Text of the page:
An Electric Car Charger On Every Corner?
Electric car charges may never be as ubiquitous as gas stations, but they might not have to be.
Just as airplanes changed American’s driving habits, the all-electric car is changing how people think about driving.
Few people drive across the country, and for those who drive across a state where electric vehicles are popular — such as driving up and down California — there are enough chargers to make the trip for a driver who plans ahead and has time for charging stops of 20 minutes or more instead of the five minutes it can take to fill up a gas tank.
“I don’t want to drive across the country. It’s just too vast,” says Andy Kinard, president of Car Charging Group, which sells car chargers.
The major knock against electric vehicles is that they don’t have the range to drive too far and that there aren’t enough fast charging stations to allow trips longer than the typical commute of less than 40 miles a day.
How far can electric cars go?
Unless you live in the Netherlands and can easily drive the 100 miles across the country on one charge, you’ll have to map out where the charging stations are for your electric car. The Tesla has a range of 285 miles on a charge, though a New York Times reviewer had problems with the how far the car went on a charge, leading to controversy over how accurate the Times review was.
Gary Lieber, a Nissan Leaf owner, has heard the frustrations of Leaf owners being stuck for an hour or two while trying to charge their electric cars. Lieber is co-founder of the SF BayLEAFs, a group of electric car owners in the San Francisco Bay Area. He says he knows people who have driven from the Bay Area to Southern California using smartphone apps and an in-car navigation system to plot the course to the nearest Leaf charger, resulting in a few long charges.
“It’s still somewhat of a pioneer thing because there’s not a full-fledged charge network between San Francisco and Los Angeles,” Lieber says.
Not all chargers are created equal
In the 2006 film “Who Killed the Electric Car?” it was pointed out how difficult it was to find the right charger to fit various electric car models.
Tesla has its own fast chargers. Japanese manufacturers, such Mitsubishi and Nissan, use the CHAdeMO standard for chargers, which aren’t compatible with non-Japanese cars. American cars use SAE standards that all car makers are starting to agree on, so that argument is getting solved.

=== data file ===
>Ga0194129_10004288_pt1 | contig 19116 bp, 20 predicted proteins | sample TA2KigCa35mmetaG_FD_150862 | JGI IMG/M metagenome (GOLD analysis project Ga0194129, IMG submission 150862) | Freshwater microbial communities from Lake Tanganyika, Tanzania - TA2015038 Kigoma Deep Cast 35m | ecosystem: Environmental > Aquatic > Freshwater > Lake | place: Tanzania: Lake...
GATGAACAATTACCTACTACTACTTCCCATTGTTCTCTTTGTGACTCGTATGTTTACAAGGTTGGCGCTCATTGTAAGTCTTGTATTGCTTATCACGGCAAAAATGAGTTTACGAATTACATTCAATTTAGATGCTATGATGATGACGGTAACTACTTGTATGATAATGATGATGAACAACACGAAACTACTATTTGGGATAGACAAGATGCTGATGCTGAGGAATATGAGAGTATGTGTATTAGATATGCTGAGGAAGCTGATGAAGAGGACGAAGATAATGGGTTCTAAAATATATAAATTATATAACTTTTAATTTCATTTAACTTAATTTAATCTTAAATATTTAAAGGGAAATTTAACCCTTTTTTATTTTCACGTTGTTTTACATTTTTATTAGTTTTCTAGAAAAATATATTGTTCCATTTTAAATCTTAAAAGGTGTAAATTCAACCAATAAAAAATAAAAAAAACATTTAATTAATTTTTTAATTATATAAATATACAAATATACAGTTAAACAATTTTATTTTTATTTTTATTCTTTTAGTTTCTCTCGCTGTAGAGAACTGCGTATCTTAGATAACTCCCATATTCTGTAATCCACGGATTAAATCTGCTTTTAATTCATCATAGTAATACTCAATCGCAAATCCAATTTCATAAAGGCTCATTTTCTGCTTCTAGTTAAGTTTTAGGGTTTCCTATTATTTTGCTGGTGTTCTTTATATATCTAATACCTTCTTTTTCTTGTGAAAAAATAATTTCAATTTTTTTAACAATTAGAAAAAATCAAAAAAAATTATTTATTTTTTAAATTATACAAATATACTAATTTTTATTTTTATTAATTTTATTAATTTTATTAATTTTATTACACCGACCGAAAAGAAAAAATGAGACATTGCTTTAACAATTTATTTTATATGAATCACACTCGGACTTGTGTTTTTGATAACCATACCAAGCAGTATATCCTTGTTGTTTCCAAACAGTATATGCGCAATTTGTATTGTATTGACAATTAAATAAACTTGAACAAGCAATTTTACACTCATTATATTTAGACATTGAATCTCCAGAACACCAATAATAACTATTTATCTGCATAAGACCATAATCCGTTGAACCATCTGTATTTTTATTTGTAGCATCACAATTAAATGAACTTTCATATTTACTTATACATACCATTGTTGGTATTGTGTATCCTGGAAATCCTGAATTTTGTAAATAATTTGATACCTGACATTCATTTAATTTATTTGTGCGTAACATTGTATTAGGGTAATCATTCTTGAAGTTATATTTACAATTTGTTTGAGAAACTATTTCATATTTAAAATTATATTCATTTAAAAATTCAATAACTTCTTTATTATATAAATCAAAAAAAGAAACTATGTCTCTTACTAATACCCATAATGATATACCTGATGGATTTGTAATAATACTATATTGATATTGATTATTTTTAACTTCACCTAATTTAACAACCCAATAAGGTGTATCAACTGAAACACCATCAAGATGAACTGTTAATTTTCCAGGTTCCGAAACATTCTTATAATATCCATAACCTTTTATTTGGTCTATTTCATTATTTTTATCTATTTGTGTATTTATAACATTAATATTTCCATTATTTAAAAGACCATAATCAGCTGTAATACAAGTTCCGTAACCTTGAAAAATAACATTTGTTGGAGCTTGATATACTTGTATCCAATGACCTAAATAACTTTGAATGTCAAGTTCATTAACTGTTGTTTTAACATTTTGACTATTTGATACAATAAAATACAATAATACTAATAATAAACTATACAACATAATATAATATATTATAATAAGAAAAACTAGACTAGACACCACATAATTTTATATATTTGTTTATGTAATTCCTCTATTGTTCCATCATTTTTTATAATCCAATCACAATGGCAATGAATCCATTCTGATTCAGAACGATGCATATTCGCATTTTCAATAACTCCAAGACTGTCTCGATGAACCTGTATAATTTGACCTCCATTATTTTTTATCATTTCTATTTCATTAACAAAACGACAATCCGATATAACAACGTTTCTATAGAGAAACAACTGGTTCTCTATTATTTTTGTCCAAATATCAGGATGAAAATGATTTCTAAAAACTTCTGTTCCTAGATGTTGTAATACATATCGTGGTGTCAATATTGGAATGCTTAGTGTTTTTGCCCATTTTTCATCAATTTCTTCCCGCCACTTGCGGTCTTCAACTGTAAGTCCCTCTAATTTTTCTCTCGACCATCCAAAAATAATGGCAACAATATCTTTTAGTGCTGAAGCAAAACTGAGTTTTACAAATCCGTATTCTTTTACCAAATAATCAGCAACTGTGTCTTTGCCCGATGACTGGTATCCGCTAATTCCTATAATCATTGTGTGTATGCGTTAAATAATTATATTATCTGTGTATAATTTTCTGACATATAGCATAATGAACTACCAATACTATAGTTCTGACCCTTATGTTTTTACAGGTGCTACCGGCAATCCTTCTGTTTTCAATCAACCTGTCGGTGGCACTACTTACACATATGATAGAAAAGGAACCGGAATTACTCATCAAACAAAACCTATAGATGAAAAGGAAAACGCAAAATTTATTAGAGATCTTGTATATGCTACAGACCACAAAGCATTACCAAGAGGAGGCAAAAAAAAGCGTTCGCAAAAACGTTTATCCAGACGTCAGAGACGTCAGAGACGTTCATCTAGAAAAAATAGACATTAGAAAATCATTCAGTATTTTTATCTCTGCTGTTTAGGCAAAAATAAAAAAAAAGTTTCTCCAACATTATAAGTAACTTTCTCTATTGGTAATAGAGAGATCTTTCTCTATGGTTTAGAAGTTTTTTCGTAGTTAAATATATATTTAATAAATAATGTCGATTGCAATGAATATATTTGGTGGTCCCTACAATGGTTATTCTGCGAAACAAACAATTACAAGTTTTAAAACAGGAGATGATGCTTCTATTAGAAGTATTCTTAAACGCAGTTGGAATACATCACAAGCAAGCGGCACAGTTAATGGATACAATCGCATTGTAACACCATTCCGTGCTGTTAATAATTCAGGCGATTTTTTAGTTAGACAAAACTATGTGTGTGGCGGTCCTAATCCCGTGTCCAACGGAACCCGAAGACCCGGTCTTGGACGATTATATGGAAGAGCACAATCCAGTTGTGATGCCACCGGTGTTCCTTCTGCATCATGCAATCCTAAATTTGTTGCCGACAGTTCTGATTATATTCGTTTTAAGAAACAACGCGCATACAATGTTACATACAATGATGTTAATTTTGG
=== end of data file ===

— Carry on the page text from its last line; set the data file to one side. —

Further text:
The problem remains with how fast an electric car can be charged. Since cars sit idle for 90 percent or so of their lifetime, charging a car overnight in a 110 volt outlet that’s already in a garage at home makes sense for commuters, Kinard says. The 220 volt chargers need specialized heads.
“The vast majority of charging should be done at work or at home, and hopefully off peak,” Kinard says.
But a Nissan Leaf driver, for example, who goes beyond the 75 miles it can go on a full charge, won’t want to sit around for seven hours while their car charges.
Nissan has 154 DC fast chargers in the United States, compared to 2,000 in the rest of the world, and has plans to add 500 in the U.S. in the next 18 months. But the 26 minutes they take to give a full charge will require changes to driving habits, Kinard says.
Lieber, the Bay Area Leaf owner, says he has what’s called a “level two” charger at home, allowing him to fully charge the car in four hours, or two to three times as fast as he would by using a regular outlet. The 10 DC quick chargers in the Bay Area and the 100 throughout the state are free to use for now, though eventually a per use fee will be charged, he says.
Other areas of the country where the fast chargers are easy to find are Texas, Tennessee, Virginia, Washington, D.C., and the “electric highway” from Oregon to Washington state, Lieber says.
Don’t expect chargers everywhere
Electric vehicles are popular in California, which is probably where charging companies will start doing the most business, says Dan Shanahan, director of sales and marketing at EVSE, which makes electric vehicle charging products, including ones designed for public locations.
Charging stations will become common up and down California in the next three to five years, Shanahan estimates. Until then, electric car drivers will have to plot out a trip like a stagecoach looked for water 150 years ago.
“You have to drive these cars like a milk truck. It’s a very predictable route,” Shanahan says.
Since gas stations already have electricity, can’t the fast chargers be installed there so drivers don’t have to search for charging stations on a phone application? Charging stations would be easier to find if they had a three-story high “Shell” sign next to the freeway.
That’s unlikely, Shanahan says, because most gas stations are independently owned and the small retailers can’t afford the thousands of dollars the fast chargers cost.
Smaller states with more rural areas are less likely to have fast chargers because there are fewer electric cars, Kinard says.
“It makes more sense in the city,” he says, where drivers can top off their electric car while at work.
Until an electric charge can be as quick as filling a car with gas, the charging stations will offer at least one benefit that gas drivers may not often consider: Slowing down and enjoying the refueling stop.
“Even with a DC fast charger, you have to sit there for 30 minutes to an hour,” Kinard says.
If a charging station had a picnic area, Internet access, store, restaurant, and other amenities, and became more of a place to relax instead of just quickly getting fuel and moving on, driving might become more of an enjoyable activity again.